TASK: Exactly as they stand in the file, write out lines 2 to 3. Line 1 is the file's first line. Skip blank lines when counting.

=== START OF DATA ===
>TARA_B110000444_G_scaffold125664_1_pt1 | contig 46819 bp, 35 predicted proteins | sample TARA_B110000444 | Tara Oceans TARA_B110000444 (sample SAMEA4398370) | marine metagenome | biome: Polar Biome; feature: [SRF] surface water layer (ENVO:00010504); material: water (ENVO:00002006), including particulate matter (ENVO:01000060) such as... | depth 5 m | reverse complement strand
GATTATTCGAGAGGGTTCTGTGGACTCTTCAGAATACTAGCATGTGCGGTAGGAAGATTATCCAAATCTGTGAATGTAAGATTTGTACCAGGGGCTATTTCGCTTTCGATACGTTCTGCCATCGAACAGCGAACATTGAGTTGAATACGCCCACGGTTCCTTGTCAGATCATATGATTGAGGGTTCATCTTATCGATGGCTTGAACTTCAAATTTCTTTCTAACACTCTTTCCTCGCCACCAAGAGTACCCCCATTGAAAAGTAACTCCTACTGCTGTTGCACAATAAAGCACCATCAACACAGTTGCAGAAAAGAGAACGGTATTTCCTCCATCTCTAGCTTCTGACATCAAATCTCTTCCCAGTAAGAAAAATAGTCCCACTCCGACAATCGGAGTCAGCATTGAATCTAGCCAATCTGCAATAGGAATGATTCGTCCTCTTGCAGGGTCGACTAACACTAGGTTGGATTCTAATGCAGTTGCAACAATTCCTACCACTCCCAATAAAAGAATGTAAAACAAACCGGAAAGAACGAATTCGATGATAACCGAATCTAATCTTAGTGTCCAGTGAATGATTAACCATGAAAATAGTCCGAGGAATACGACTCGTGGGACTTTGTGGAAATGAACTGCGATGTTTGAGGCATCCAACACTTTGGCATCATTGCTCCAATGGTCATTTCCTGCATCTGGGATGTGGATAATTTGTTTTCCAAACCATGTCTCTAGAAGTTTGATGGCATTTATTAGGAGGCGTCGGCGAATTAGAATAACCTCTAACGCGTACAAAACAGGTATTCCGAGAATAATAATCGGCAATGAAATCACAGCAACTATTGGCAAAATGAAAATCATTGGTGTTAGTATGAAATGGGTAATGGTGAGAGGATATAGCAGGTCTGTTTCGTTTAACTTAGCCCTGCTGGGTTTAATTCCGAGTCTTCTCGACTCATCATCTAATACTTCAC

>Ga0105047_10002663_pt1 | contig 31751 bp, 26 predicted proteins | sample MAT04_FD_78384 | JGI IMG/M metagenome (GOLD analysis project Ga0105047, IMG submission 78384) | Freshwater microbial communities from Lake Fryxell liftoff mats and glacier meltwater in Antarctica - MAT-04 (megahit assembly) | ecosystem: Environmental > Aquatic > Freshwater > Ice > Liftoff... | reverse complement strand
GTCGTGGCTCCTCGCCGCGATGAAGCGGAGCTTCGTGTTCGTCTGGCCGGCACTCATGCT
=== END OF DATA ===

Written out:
GATTATTCGAGAGGGTTCTGTGGACTCTTCAGAATACTAGCATGTGCGGTAGGAAGATTATCCAAATCTGTGAATGTAAGATTTGTACCAGGGGCTATTTCGCTTTCGATACGTTCTGCCATCGAACAGCGAACATTGAGTTGAATACGCCCACGGTTCCTTGTCAGATCATATGATTGAGGGTTCATCTTATCGATGGCTTGAACTTCAAATTTCTTTCTAACACTCTTTCCTCGCCACCAAGAGTACCCCCATTGAAAAGTAACTCCTACTGCTGTTGCACAATAAAGCACCATCAACACAGTTGCAGAAAAGAGAACGGTATTTCCTCCATCTCTAGCTTCTGACATCAAATCTCTTCCCAGTAAGAAAAATAGTCCCACTCCGACAATCGGAGTCAGCATTGAATCTAGCCAATCTGCAATAGGAATGATTCGTCCTCTTGCAGGGTCGACTAACACTAGGTTGGATTCTAATGCAGTTGCAACAATTCCTACCACTCCCAATAAAAGAATGTAAAACAAACCGGAAAGAACGAATTCGATGATAACCGAATCTAATCTTAGTGTCCAGTGAATGATTAACCATGAAAATAGTCCGAGGAATACGACTCGTGGGACTTTGTGGAAATGAACTGCGATGTTTGAGGCATCCAACACTTTGGCATCATTGCTCCAATGGTCATTTCCTGCATCTGGGATGTGGATAATTTGTTTTCCAAACCATGTCTCTAGAAGTTTGATGGCATTTATTAGGAGGCGTCGGCGAATTAGAATAACCTCTAACGCGTACAAAACAGGTATTCCGAGAATAATAATCGGCAATGAAATCACAGCAACTATTGGCAAAATGAAAATCATTGGTGTTAGTATGAAATGGGTAATGGTGAGAGGATATAGCAGGTCTGTTTCGTTTAACTTAGCCCTGCTGGGTTTAATTCCGAGTCTTCTCGACTCATCATCTAATACTTCAC

>Ga0105047_10002663_pt1 | contig 31751 bp, 26 predicted proteins | sample MAT04_FD_78384 | JGI IMG/M metagenome (GOLD analysis project Ga0105047, IMG submission 78384) | Freshwater microbial communities from Lake Fryxell liftoff mats and glacier meltwater in Antarctica - MAT-04 (megahit assembly) | ecosystem: Environmental > Aquatic > Freshwater > Ice > Liftoff... | reverse complement strand